Anna Karenina

by Leo Tolstoy

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The life of the writer Leo Tolstoy was one of enormous paradox. Born into the Russian nobility with copious landholdings, he desired nothing more than to live the simple life of a peasant. A great intellectual, he mistrusted the mind, favoring instead what he felt were the more genuine workings of the heart. A devout Christian, Tolstoy had serious doubts about religion as it was practiced by the Russian Orthodox Church. A sensualist who as a young man cherished his gambling as well as his alcohol, tobacco, and hunting, he would later give these things up, just as he would the copyrights to his work and his title of Count. A contented family man who spent the happiest, most fulfilling times with his wife and children at his country estate, Yasnaya Polyana, he would at the age of 82 flee what had become a bitter home life in search of a more peaceful existence.

According to Tolstoy, the genesis of Anna Karenina was derived from three specific occurrences. The first was an idea for a story Tolstoy developed in 1870 about a woman who deserts her husband for another man, which was based in part on the life of his sister, Marya. The second was a newspaper story about the mistress of one of Tolstoy's neighbors, who, in despair at being abandoned by her lover, hurled herself under a train. The third was a sentence from Pushkin's Tales of the Balkin that Tolstoy had read by chance one day in 1873: "The guests were arriving at the country house..." This direct statement succeeded in fueling Tolstoy's imagination so much that he finished a rough first draft of the novel in three weeks; although it took from 1873 to its publication in 1878 for Tolstoy to perfect his novel.

Narratively, Anna Karenina is a novel about a married woman's adulterous affair with another man, Count Vronsky – an affair that ends with her and the Count being ostracized by society. Unable to bear being an outcast, as well as her growing perception that the Count has ceased to love her, Anna, in a feverish state, throws herself under the wheels of an oncoming train – an event mirrored in the early pages of the book. Set against this drama, Anna Karenina is also the story of Constantine Levin, a gentleman farmer of sorts, whose search for happiness and meaning in life culminates, not with his long-desired marriage to Kitty Shcherbatskaya (the event he hoped would secure his happiness), but with the simple advice of a peasant about "living rightly, in God's way." From these melodramatic elements, Tolstoy fashions a profound novel which deals with stark questions of religious faith as seen through the eyes of the unbeliever Levin. Anna Karenina is a morality play that deals with the damaging effects of morality on Anna and Vronsky. It is also a novel about the meaning of life and the place happiness does or does not play in it, and a meditation on death and the lessons it teaches.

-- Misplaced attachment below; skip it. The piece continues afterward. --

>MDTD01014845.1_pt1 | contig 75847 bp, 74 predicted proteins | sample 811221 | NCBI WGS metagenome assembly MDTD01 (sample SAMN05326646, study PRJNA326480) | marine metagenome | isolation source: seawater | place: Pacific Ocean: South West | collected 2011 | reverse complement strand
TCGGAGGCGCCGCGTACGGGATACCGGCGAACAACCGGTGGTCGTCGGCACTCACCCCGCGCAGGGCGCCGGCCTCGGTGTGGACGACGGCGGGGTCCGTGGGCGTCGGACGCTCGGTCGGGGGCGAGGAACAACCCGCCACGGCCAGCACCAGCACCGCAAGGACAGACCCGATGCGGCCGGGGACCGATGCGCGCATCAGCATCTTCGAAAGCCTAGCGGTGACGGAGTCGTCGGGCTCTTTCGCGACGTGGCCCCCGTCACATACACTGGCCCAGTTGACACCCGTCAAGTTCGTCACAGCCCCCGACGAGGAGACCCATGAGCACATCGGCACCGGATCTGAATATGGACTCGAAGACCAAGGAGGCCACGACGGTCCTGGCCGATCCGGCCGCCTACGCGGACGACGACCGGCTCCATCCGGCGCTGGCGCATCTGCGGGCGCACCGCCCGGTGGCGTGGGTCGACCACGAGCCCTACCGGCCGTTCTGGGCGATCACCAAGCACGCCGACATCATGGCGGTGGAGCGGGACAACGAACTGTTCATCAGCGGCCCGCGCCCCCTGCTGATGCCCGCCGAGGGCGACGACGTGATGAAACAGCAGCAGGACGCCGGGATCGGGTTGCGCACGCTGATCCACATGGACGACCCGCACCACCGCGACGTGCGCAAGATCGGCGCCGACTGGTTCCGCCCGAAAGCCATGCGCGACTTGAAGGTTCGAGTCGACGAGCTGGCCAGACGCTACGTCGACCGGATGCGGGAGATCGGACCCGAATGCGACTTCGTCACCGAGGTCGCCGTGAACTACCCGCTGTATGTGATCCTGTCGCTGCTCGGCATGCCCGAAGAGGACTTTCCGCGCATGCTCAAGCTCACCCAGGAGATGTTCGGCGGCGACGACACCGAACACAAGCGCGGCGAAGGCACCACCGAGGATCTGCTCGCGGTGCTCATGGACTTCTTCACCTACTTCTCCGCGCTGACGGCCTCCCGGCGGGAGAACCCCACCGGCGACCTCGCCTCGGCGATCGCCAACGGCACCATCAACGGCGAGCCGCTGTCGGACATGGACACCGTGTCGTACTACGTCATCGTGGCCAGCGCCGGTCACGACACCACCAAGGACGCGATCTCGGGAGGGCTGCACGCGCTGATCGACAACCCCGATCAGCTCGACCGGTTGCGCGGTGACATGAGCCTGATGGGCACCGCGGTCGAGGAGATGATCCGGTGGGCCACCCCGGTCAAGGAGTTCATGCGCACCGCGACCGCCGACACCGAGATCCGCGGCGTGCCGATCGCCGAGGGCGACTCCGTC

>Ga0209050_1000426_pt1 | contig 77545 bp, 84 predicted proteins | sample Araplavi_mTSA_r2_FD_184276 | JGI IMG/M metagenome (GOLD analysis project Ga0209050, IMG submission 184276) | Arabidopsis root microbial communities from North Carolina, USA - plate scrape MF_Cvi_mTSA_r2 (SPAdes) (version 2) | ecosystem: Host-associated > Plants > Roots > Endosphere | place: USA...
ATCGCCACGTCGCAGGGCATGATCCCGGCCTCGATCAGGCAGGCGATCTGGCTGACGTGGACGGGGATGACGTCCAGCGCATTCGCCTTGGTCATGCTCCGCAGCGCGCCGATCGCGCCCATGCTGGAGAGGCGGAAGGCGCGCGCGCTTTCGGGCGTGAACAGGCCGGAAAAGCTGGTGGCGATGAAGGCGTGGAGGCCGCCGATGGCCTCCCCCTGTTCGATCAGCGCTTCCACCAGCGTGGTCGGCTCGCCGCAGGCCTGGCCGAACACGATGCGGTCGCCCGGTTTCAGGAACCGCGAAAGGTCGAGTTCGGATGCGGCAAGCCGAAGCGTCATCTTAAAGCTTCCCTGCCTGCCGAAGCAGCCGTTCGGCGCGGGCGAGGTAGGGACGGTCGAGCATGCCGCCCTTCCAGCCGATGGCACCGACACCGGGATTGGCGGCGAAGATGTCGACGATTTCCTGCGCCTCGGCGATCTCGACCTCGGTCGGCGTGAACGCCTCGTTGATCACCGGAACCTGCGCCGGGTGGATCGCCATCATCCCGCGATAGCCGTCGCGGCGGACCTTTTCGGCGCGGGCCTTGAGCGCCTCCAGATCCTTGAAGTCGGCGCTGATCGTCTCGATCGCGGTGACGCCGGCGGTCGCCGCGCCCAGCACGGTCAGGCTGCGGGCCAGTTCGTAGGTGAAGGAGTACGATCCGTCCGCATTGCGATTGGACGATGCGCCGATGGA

In many ways, Anna Karenina is Tolstoy's most personal work in that many of its scenes mirror Tolstoy's relationship with his wife, Sonya; in particular, Levin's courtship of Kitty (expressing his love for her by writing with chalk on a table, as well as the wrenching scene where he gives her his diaries to read). The writing of the final scenes of the novel, specifically Levin's fevered search for an answer to his questions about the meaning of existence, reflect Tolstoy's own process of religious conversion, enacted dramatically in his memoir, A Confession, which was written on the heels of Anna Karenina and is considered by many to be one of the most soul-searching statements of spirituality.

The publication of Tolstoy's novel Anna Karenina, which his contemporary, Dostoyevsky, considered to be "a perfect work of art," was an end to the life he had known, one of material and emotional luxury, and would signal the beginning of a deeper quest for the meaning of existence. Furthermore, this break with the past would manifest itself in Tolstoy's moral and religious writings and his rapid movement toward social reform. Although he would go on to publish other novels, such as Resurrection, and numerous stories like his masterpiece, The Death of Ivan Ilyich, Tolstoy's career as a novelist in many ways reached its pinnacle – its perfect balance of drama, morality, and philosophical inquiry – with the character of Anna Karenina and her (seemingly) irrational embrace of death. Equally compelling is the character of Anna's husband, Karenina, as portrayed by Tolstoy with all his complexity and emotional denial over the loss of Anna and his subsequent (brief) embrace of Christian forgiveness. Finally, there is Vronsky's startling realization when Tolstoy writes: "It showed him [Vronsky] the eternal error men make in imagining that happiness consists in the realization of their desires."